Monday, May 1, 2017

Media Binge & Media Fast

The assignment of the media binge and the media fast was challenging in different (and unanticipated) ways.

Due to the way I normally consume media, I didn’t think the binge would be very difficult. However, keeping a screen in front of me at all times is not the same thing as having access to a screen at all times. My attention span was short, and was incredibly shallow when I could focus on one thing. Ultimately, I was only able to participate in the binge for a single day. My head began to ache as I kept up my interaction with screens, and I felt it was in my best interest to cease using them. After this, I did keep up a continuous stream of music and podcasts in order to participate in the spirit of the binge. While my music didn’t noticeably alter my attention, as I often keep music playing throughout my day, the podcasts were a change to my behavior that had an impact on the way I was able to interact with people and focus on my daily tasks. However, I am willing to admit that my level of attention might be lower at all times than it would otherwise, without listening to music consistently.

After my media binge, I wasn’t particularly concerned about my media fast. I was immediately taken by surprise by the difficulty. I remembered not to use my phone as an alarm to wake up in the morning, and as I reached for my phone to check the weather for the day I remembered I wasn’t supposed to. As I went through my day, I realized I felt extremely awkward staying off my phone while everyone around me used it to pass time. My cognitive dependence on digital technology and media is quite high, and I frequently felt the urge to pull my phone out of my backpack just to check the time, or my messages, or my social media. Because my most frequent interaction with digital media comes through my music consumption, I virtually had to cut myself off from music as I fasted, which was both frustrating and boring. I also realized that it’s a common habit to google answers to questions as soon as I had them, which gratifies me with the answer immediately. During my fast I refrained from googling any answers to my random questions, such as:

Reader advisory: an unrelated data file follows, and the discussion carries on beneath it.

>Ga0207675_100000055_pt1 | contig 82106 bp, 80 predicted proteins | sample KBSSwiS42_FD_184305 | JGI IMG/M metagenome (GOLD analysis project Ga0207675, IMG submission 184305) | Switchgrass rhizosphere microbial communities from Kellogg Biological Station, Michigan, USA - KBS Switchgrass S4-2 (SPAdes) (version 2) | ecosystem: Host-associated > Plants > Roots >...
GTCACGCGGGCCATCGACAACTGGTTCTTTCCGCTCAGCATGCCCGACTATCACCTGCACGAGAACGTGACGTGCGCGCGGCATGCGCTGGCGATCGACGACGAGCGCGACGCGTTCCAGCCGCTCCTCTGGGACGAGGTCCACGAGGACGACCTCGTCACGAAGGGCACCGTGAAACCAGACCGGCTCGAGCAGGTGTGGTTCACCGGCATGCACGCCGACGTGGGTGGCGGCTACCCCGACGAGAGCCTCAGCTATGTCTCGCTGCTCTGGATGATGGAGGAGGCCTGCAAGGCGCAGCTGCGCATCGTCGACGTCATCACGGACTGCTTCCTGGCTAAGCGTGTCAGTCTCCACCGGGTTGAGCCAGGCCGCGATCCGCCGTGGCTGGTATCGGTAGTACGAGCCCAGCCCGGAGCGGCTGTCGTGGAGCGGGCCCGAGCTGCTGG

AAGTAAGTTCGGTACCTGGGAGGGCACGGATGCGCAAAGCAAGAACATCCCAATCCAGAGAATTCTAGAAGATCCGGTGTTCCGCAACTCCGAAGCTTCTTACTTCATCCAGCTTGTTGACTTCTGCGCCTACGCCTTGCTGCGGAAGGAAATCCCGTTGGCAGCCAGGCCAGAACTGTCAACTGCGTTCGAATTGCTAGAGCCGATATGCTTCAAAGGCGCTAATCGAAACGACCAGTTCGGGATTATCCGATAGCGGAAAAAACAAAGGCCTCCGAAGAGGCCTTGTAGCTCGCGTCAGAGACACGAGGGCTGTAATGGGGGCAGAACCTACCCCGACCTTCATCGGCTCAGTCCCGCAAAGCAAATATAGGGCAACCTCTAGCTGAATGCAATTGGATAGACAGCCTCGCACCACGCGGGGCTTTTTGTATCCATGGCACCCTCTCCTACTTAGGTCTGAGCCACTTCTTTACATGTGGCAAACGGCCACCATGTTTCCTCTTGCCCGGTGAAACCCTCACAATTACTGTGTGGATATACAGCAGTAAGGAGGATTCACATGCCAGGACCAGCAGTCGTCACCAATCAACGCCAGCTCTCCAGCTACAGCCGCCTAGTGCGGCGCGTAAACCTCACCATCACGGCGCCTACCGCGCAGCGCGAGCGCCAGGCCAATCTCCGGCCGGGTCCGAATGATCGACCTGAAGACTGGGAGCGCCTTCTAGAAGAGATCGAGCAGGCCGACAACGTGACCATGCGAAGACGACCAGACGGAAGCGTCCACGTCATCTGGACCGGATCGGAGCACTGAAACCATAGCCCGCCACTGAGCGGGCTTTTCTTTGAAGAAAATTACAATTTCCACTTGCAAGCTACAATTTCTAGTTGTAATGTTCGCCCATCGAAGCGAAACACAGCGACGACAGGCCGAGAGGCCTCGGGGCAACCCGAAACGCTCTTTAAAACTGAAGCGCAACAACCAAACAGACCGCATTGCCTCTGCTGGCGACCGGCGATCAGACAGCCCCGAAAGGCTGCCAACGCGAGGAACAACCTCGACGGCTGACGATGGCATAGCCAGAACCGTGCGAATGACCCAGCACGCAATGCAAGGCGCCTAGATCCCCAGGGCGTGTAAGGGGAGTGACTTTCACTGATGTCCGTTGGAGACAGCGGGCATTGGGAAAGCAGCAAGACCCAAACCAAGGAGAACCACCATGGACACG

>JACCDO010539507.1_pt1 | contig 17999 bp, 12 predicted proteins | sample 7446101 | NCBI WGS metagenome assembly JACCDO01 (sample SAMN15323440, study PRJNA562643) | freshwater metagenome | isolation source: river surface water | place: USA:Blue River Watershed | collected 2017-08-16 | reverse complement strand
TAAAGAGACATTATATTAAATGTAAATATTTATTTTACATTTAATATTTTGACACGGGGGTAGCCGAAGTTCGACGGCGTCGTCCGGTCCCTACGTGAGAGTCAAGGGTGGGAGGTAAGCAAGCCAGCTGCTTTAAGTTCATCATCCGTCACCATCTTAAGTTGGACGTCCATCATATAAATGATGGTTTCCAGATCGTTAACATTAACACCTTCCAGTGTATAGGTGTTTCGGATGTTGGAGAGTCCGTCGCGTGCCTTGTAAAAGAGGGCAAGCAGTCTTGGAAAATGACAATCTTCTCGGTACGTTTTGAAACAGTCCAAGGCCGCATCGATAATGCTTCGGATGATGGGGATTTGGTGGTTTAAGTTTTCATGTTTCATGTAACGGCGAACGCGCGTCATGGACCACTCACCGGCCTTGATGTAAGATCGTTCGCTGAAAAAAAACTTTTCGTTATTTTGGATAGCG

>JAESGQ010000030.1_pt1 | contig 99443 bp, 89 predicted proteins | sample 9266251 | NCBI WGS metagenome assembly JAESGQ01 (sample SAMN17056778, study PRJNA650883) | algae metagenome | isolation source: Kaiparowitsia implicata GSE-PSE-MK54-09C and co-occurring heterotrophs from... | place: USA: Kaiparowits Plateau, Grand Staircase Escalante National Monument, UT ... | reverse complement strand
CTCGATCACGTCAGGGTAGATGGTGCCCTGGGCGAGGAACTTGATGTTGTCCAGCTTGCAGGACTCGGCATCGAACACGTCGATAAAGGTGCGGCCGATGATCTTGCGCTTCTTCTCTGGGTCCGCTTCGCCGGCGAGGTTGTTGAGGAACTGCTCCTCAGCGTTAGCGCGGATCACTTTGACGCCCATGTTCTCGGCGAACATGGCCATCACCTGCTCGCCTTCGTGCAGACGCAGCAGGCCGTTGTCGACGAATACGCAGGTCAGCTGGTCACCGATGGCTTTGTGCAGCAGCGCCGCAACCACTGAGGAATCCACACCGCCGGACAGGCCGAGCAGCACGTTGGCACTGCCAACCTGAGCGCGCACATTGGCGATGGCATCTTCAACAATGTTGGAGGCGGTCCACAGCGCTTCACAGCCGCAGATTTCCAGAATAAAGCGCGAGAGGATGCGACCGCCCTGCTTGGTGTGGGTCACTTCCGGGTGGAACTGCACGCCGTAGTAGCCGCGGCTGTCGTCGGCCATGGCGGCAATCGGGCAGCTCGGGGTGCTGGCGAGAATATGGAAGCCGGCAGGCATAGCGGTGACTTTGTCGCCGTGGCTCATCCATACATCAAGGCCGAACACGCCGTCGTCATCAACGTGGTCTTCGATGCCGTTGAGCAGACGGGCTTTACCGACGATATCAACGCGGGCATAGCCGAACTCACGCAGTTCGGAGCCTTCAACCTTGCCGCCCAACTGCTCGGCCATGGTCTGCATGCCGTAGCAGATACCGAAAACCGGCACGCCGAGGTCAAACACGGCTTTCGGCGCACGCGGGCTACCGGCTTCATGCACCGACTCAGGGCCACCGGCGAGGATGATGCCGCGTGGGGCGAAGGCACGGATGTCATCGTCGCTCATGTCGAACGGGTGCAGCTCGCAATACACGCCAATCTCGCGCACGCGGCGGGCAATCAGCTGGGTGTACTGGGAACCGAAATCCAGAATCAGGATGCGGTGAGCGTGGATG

Was Prussia a German state?
What is the Igglybuff pokemon?
What is the Gulf Shore concert series?
Where do cashews come from?

These, and more, were questions that I wanted answers to, but wasn’t willing to go to the library to look up in an encyclopedia (though, in the case of two of these, the information wouldn’t be available in print encyclopedias regardless as to my motivation to look it up).

The Powers readings describe a time of intentional, willful disconnection from digital media in order to experience things on a deeper level. While I can understand and appreciate that, in my personal experience, a total disconnect did not help me achieve depth of experience. I was distracted, frustrated, and a bit anxious that I was missing something, even though I knew I (probably) wasn’t. However, the binge did serve to illustrate how harmful a constant consumption of media can be to the body and the mind, and I believe that achieving some sort of balance is necessary to life in the 21st century.

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